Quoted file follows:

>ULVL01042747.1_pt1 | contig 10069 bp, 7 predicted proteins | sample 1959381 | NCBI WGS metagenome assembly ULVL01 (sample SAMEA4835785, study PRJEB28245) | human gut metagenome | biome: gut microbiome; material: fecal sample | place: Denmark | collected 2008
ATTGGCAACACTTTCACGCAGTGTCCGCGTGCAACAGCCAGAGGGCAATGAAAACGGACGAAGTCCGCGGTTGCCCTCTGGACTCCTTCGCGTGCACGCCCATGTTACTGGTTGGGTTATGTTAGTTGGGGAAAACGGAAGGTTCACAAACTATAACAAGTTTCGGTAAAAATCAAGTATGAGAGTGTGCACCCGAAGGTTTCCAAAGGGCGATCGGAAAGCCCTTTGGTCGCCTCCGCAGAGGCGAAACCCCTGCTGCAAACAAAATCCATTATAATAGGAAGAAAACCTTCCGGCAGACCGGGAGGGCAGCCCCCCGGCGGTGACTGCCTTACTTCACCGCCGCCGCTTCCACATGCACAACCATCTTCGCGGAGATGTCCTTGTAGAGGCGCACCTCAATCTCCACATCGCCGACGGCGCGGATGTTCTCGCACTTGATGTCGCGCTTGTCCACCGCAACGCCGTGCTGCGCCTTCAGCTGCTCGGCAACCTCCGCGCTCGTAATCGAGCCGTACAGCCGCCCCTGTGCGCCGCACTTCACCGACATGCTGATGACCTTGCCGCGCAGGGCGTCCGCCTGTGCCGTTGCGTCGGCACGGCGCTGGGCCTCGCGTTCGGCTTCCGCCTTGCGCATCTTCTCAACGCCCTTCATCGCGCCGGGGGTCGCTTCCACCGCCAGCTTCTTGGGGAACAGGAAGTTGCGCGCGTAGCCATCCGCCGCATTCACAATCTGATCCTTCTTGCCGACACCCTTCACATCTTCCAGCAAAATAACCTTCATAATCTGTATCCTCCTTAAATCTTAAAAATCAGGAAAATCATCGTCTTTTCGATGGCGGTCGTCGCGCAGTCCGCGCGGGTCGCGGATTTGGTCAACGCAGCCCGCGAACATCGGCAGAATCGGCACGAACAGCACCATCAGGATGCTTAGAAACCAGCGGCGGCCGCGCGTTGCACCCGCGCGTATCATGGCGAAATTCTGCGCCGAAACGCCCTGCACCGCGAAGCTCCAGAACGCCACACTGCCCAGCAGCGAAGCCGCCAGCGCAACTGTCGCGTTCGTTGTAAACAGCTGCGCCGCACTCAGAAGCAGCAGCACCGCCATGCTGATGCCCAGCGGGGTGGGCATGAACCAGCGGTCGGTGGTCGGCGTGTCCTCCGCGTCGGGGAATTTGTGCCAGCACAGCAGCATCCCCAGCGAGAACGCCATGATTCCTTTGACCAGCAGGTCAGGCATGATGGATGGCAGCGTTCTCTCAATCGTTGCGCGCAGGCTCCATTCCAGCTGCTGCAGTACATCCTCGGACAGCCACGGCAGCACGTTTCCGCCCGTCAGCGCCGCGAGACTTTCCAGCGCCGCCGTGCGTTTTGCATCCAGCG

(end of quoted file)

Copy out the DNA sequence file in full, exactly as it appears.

>ULVL01042747.1_pt1 | contig 10069 bp, 7 predicted proteins | sample 1959381 | NCBI WGS metagenome assembly ULVL01 (sample SAMEA4835785, study PRJEB28245) | human gut metagenome | biome: gut microbiome; material: fecal sample | place: Denmark | collected 2008
ATTGGCAACACTTTCACGCAGTGTCCGCGTGCAACAGCCAGAGGGCAATGAAAACGGACGAAGTCCGCGGTTGCCCTCTGGACTCCTTCGCGTGCACGCCCATGTTACTGGTTGGGTTATGTTAGTTGGGGAAAACGGAAGGTTCACAAACTATAACAAGTTTCGGTAAAAATCAAGTATGAGAGTGTGCACCCGAAGGTTTCCAAAGGGCGATCGGAAAGCCCTTTGGTCGCCTCCGCAGAGGCGAAACCCCTGCTGCAAACAAAATCCATTATAATAGGAAGAAAACCTTCCGGCAGACCGGGAGGGCAGCCCCCCGGCGGTGACTGCCTTACTTCACCGCCGCCGCTTCCACATGCACAACCATCTTCGCGGAGATGTCCTTGTAGAGGCGCACCTCAATCTCCACATCGCCGACGGCGCGGATGTTCTCGCACTTGATGTCGCGCTTGTCCACCGCAACGCCGTGCTGCGCCTTCAGCTGCTCGGCAACCTCCGCGCTCGTAATCGAGCCGTACAGCCGCCCCTGTGCGCCGCACTTCACCGACATGCTGATGACCTTGCCGCGCAGGGCGTCCGCCTGTGCCGTTGCGTCGGCACGGCGCTGGGCCTCGCGTTCGGCTTCCGCCTTGCGCATCTTCTCAACGCCCTTCATCGCGCCGGGGGTCGCTTCCACCGCCAGCTTCTTGGGGAACAGGAAGTTGCGCGCGTAGCCATCCGCCGCATTCACAATCTGATCCTTCTTGCCGACACCCTTCACATCTTCCAGCAAAATAACCTTCATAATCTGTATCCTCCTTAAATCTTAAAAATCAGGAAAATCATCGTCTTTTCGATGGCGGTCGTCGCGCAGTCCGCGCGGGTCGCGGATTTGGTCAACGCAGCCCGCGAACATCGGCAGAATCGGCACGAACAGCACCATCAGGATGCTTAGAAACCAGCGGCGGCCGCGCGTTGCACCCGCGCGTATCATGGCGAAATTCTGCGCCGAAACGCCCTGCACCGCGAAGCTCCAGAACGCCACACTGCCCAGCAGCGAAGCCGCCAGCGCAACTGTCGCGTTCGTTGTAAACAGCTGCGCCGCACTCAGAAGCAGCAGCACCGCCATGCTGATGCCCAGCGGGGTGGGCATGAACCAGCGGTCGGTGGTCGGCGTGTCCTCCGCGTCGGGGAATTTGTGCCAGCACAGCAGCATCCCCAGCGAGAACGCCATGATTCCTTTGACCAGCAGGTCAGGCATGATGGATGGCAGCGTTCTCTCAATCGTTGCGCGCAGGCTCCATTCCAGCTGCTGCAGTACATCCTCGGACAGCCACGGCAGCACGTTTCCGCCCGTCAGCGCCGCGAGACTTTCCAGCGCCGCCGTGCGTTTTGCATCCAGCG